Koenraad De Wolf (1956) is a Belgian historian and publicist. He has published several books about contemporary religious art. More info can be found on



1. ANSELM SOCIETY ONLINE - The Anselm Society’s online offering will provide you with session videos that center on the theme Light for a Dark Time ~ Creating in Community. The online retreat allows artists and art-lovers explore the way God uses the imagination to enrich our approach to Him. Local pastors and artists help guide us through spiritual practices and reflect on spiritual truths. The Online Artists Retreat is extended through Saturday, Nov. 14. We invite you to register to receive the videos from the conference. Please visit the event registration page to register>>

2. ARTFUL PRACTICES FOR WELL-BEING – Spending time with a work of art can render the unspoken visible. A work that asks tough questions can prompt us to ask these questions of ourselves and our societies. The MoMA has created Artful Practices for Well-Being, a new audio playlist that you can listen to wherever you are.

3. PODCASTS FROM SCOTLAND – Deborah Lewer, Senior Lecturer in History of Art, University of Glasgow, Scotland made a recent series of three art podcasts about the Visitation, Corpus Christi and the Transfiguration with the St Mary’s Cathedral, Glasgow and the Iona Community, see

4. BOWDEN COLLECTIONS TRAVELING EXHIBITIONS – Bowden Collections offers a total of fourteen traveling exhibitions for rental to museums, churches, colleges, seminaries and similar institutions. Here are some of them: Georges Rouault: A Steadfast Vision; Georges Rouault as Graphic Artist; Alfred Manessier: Composer in Colors; Ecce Homo/Behold the Man; Otto Dix: Matthaüs Evangelium; Most Highly Favored: Images of the Virgin Mary; Witness to Faith: The Biblical Prints of Sadao Watanabe; and Visual Lessons from the Good Samaritan. Everything needed to mount the exhibition is included in a digital folder containing files for labels, shipping information, lists of items in the show, a brochure in PDF format, along with high resolution digital files of the art in the exhibit. Venues are responsible for the rental fee and shipping, usually to the following location. Learn more by visiting the website or by e-mailing For more information on Sandra Bowden's art and the traveling exhibitions of her work go to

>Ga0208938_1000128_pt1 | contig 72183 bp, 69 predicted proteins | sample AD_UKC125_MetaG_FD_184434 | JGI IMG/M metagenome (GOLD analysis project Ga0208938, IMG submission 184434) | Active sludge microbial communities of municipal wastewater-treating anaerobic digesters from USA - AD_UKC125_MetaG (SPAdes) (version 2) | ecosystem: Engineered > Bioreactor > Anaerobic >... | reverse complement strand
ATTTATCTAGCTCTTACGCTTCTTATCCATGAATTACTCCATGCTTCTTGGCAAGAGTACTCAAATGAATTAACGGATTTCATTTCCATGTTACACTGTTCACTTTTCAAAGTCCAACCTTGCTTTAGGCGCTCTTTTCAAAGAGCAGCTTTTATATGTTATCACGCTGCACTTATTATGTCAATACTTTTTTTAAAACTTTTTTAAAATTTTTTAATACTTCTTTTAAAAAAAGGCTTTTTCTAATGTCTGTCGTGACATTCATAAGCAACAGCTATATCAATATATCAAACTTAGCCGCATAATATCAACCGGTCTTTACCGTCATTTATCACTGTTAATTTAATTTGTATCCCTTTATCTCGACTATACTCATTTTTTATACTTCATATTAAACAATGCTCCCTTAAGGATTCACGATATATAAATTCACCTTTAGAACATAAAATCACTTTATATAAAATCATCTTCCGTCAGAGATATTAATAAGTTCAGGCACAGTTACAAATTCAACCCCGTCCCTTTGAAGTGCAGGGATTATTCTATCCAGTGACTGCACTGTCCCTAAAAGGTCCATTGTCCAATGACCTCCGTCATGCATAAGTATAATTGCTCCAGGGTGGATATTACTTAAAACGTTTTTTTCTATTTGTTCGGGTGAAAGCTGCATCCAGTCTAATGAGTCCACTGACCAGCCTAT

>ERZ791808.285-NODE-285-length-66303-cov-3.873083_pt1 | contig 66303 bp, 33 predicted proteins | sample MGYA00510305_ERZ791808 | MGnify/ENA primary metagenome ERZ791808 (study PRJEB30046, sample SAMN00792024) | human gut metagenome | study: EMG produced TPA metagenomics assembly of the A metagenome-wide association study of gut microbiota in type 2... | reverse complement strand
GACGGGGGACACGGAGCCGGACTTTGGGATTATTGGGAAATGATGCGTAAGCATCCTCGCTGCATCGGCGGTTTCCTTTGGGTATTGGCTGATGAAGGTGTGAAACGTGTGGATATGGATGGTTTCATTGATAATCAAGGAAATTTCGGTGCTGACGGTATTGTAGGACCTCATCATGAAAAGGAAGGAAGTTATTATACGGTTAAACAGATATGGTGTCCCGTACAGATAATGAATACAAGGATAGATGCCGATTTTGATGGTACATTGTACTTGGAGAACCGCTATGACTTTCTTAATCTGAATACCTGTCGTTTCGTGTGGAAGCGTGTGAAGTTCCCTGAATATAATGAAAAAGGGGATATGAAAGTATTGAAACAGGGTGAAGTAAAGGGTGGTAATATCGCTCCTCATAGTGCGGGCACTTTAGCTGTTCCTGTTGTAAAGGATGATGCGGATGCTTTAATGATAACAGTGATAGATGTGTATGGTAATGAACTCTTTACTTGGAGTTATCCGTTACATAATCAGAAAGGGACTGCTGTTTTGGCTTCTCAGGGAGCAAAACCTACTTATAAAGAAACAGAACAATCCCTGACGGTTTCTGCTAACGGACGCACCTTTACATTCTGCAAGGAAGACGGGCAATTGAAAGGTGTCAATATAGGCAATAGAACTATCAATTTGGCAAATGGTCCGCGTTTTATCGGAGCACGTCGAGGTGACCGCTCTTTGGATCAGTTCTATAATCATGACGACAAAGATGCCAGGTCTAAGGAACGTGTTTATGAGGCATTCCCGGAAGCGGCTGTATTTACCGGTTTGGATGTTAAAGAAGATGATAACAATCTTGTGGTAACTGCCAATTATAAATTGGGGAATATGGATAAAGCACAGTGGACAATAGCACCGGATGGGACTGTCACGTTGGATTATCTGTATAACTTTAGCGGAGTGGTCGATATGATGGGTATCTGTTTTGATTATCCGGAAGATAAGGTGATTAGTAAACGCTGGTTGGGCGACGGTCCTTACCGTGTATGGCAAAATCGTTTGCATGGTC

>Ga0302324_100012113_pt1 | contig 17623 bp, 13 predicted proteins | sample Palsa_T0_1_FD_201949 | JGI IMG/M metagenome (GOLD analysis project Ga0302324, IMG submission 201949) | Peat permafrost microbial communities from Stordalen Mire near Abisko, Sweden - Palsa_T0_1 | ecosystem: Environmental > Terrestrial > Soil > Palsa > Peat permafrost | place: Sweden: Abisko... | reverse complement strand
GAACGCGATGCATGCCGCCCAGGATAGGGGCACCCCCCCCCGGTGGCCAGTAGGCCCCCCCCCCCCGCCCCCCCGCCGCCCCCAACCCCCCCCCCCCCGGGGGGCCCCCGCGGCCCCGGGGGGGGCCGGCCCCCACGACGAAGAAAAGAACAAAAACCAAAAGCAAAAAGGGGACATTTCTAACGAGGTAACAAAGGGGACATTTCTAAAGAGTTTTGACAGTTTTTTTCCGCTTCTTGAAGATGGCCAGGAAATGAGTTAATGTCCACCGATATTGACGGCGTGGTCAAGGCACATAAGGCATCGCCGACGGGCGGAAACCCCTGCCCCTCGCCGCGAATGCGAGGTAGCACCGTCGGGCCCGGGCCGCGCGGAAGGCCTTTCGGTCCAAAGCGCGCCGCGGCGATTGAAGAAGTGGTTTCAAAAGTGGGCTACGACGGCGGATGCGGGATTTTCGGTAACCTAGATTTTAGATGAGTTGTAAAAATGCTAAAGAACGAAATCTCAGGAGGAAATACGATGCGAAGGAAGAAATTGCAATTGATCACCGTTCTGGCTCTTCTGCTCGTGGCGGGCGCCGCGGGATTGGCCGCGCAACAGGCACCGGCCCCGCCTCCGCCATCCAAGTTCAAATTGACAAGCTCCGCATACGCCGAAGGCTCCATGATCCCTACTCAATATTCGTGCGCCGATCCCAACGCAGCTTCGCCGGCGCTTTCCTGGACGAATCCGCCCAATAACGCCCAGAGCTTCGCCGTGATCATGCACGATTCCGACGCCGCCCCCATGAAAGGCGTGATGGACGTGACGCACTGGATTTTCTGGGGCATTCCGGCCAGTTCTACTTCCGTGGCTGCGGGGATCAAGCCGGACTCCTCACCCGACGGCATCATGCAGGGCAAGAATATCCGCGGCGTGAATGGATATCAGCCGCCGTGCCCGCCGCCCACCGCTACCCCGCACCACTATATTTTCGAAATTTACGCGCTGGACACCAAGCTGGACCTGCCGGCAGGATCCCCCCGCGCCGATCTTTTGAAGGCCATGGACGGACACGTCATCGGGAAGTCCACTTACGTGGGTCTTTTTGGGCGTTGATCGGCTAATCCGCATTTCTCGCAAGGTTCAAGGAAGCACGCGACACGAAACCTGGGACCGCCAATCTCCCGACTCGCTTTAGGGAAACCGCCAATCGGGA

5. PUBLICATION – Elizabeth Powell, David Jones and the Craft of Theology: Becoming Beauty, Bloomsbury, 2020. Discounted online price £59.50. This is an imaginative exploration of the art of David Jones which addresses Christian teaching through engagement with selected artistic works: a poem, a painted inscription and a wood engraving.